Recently, I experienced my second solo-exhibition “Somewhere over the _” and the response was very strong. I watched as people became overwhelmed with emotion, including myself from the sheer fact that my work was evoking such a reaction. That is one of the components I hope never dissolves. The interpretations of the work will always be different, but I hope to continue getting people to connect with the subject matter on an emotional level.
7.How do you feel art affects or influences the consciousness of Black America?
The great thing about photographs from earlier decades is that they tell the truth. Art is a very powerful tool that can be used to influence the mind of anyone. I think for Black Americans the Internet has assisted in our gaining access to illustrations of our history. For me a pivotal moment was my discovery of black people in paintings from the Renaissance, and Medieval periods. In those paintings I learned we were both esteemed and common civilians of Europe. That awakens you to a history of how rich of a culture we have had in this world. Art proves we have always been more than what initiated our history in America.
8.Do you feel that art is not respected in Black culture, or if there ever existed a time it was?
Creativity, and art practice in black culture reaches as far back to the high level sculptures of ancient Egypt; the rock paintings of sub-Saharan Africa; the folk art of American slave Harriet Powers; the Harlem Renaissance paintings of Jacob Lawrence, and the contemporary photography of Carrie Mae Weems. Black people love art and to say otherwise is a problematic cultural association.
And likely, the reason why black engagement with art that is accessible inside the confines of a gallery or museum is sometimes a troubling experience. Even for me– comfort walking around some spaces is questionable. I understand protecting work, but I have had many encounters with security following behind my every step in galleries. It’s not welcoming and feels like racial profiling, which is why many black people do not go into these spaces. For those reasons I plan on creating opportunities to exhibit my work within the dialogue it belongs.
9.Who are the artists which most influenced you.
When it comes to visual art I am largely influenced and inspired by the works of Duron Jackson, Glenn Ligon, Gordon Parks, David Hammonds, Kiki Smith, Shirin Neshat, Ann Hamilton and Kara Walker. As I continue to make films, I am looking to the work of Marlon Riggs, Robert Wilson, Melvin Van Peebles, and Oscar Micheaux. I love immersing in the work of all these folks their contributions have been so impactful.
10. So, when it comes to your latest film #blackmendream, How has the response been since releasing the film? Has your family seen your film and do they like it?
Honestly, it has been incredible–the personal emails I have received, commentary over social media, it has all been extremely touching. I am always appreciative of people taking the time to engage, and share my work. I will always be grateful for any support I receive. As far as my family they continually tell me how proud they are of me. Coming from where I am from this was not a likely path for a young, black male. So members of my family always go the extra mile to support me. My mother in particular loves to share things over Facebook!
11. What did this project do for you emotionally? How important is this film to you?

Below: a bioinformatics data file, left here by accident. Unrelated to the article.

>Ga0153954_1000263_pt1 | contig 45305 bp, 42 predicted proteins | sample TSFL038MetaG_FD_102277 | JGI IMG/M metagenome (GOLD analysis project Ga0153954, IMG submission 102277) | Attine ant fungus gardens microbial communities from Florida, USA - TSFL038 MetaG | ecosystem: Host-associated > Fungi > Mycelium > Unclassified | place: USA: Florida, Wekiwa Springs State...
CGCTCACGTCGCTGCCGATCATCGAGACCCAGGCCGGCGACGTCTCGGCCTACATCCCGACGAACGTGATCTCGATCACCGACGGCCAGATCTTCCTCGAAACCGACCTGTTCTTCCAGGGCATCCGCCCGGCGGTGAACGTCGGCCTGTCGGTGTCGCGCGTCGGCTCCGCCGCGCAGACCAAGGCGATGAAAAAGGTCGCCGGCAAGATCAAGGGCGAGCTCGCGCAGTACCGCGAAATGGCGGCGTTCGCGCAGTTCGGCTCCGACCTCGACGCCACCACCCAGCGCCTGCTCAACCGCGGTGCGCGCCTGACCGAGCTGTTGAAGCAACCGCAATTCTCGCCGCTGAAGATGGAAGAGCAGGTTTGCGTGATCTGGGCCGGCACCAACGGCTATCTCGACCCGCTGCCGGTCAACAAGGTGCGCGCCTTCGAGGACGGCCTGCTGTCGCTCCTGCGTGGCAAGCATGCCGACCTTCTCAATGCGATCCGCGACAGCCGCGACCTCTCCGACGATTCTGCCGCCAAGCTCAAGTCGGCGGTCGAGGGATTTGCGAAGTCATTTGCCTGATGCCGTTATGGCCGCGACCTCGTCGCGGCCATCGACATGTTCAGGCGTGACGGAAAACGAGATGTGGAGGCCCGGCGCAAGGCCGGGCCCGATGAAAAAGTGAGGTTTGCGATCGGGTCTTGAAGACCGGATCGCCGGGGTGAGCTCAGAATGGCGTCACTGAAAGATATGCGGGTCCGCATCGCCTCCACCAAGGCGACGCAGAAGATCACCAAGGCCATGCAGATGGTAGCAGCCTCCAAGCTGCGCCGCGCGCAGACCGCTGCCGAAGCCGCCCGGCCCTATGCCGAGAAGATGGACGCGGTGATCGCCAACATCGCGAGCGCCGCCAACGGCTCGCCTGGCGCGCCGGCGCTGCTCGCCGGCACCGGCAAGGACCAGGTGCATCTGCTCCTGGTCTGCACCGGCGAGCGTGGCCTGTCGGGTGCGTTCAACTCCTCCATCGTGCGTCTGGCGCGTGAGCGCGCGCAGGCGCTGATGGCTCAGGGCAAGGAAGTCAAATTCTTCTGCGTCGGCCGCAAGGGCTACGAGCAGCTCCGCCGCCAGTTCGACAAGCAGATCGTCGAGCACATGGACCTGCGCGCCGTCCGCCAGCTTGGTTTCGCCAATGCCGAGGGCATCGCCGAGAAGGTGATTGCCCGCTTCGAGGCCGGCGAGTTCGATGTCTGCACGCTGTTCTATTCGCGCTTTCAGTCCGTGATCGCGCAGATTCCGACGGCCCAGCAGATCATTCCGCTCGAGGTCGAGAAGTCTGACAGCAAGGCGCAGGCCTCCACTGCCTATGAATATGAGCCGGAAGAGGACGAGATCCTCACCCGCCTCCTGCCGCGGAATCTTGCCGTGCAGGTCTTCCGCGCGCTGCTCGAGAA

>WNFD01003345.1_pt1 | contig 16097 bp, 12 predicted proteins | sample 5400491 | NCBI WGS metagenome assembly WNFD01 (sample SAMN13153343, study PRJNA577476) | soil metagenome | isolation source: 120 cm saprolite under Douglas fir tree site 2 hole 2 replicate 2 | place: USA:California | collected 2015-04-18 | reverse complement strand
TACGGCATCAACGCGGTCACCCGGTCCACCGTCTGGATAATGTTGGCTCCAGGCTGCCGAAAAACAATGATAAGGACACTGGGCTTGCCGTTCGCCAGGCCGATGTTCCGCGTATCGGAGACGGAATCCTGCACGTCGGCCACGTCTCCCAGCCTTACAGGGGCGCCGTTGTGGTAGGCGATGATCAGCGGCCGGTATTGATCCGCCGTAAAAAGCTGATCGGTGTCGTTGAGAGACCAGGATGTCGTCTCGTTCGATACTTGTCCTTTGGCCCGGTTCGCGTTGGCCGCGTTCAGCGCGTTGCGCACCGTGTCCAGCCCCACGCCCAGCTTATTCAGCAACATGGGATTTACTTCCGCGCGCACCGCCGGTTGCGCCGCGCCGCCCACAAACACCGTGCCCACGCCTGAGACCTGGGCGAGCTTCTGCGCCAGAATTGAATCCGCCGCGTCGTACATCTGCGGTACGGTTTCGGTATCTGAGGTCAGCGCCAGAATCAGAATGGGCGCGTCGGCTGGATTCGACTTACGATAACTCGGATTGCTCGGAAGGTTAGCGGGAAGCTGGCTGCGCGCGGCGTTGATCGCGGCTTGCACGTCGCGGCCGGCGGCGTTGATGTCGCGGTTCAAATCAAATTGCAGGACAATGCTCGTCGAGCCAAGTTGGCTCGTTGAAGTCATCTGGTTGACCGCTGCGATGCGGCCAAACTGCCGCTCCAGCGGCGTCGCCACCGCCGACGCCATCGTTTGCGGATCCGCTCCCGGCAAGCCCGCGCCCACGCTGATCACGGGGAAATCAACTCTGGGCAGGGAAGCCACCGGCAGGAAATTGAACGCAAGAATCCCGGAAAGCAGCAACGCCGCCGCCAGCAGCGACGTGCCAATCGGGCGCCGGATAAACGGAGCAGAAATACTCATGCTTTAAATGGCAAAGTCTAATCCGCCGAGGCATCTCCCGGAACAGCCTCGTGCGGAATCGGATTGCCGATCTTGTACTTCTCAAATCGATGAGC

My work is always backed by my passion of delivering a strong message. #Blackmendream in particular was an emotional process from conception to completion. It is not an easy thing to break a cycle of restrictive emotionality, or getting strangers to express at the levels depicted in the film. Everything about this film is genuine, and raw. It was important to do something that would foster this open communication amongst black men. I feel like the film goes beneath the surface of dialogues we are used to partaking in regarding black manhood.
12. Do you plan on making this a series and asking black men these question all over the country?
The film was created as a social practice activity. To participate viewers are encouraged to utilize the hash tag to publicly respond to the set of questions asked during the film and engage in discourse about black male emotionality. That means no matter where you are, or who you are– you can connect with others under the hash tag #blackmendream. Also, I do have hopes of recreating a sculptural video installation the film has already taken the shape of during my recent exhibition but in a public art setting.
13. Was having them naked meant to show vulnerability? Why did you choose not to show their face?
The nudity in my work exploits the hypersexual gaze placed on black bodies to get individuals engaged. Subsequently, they recognize they’re observing a fragile, vulnerable subject. The rendering of their backs to the viewer has many layers and interpretations. To turn your back is a rejective posturing. I wanted to expose what it is like to be dressed in assumptions before opening your mouth to say hello.
14. What can we look forward to from you?
This month I made available on my website a limited edition art book, entitled “Somewhere over the _”. It’s my first book, and I am so proud of the truths I gained courage to explore inside of it. In my art there will be a continuation of using my experiences as a catalyst to evolve my work. I look forward to exhibiting more often and experimenting with new ways to engage with the community. I am going to keep pressing forth. I have realized what has worked for others, has never worked for me. Learning to accept that was another step on the ladder towards my goals.
For more of the artist please check out:
Are there any other contemporary Black artists with work you are a fan of? Who are your favorite Black artists overall?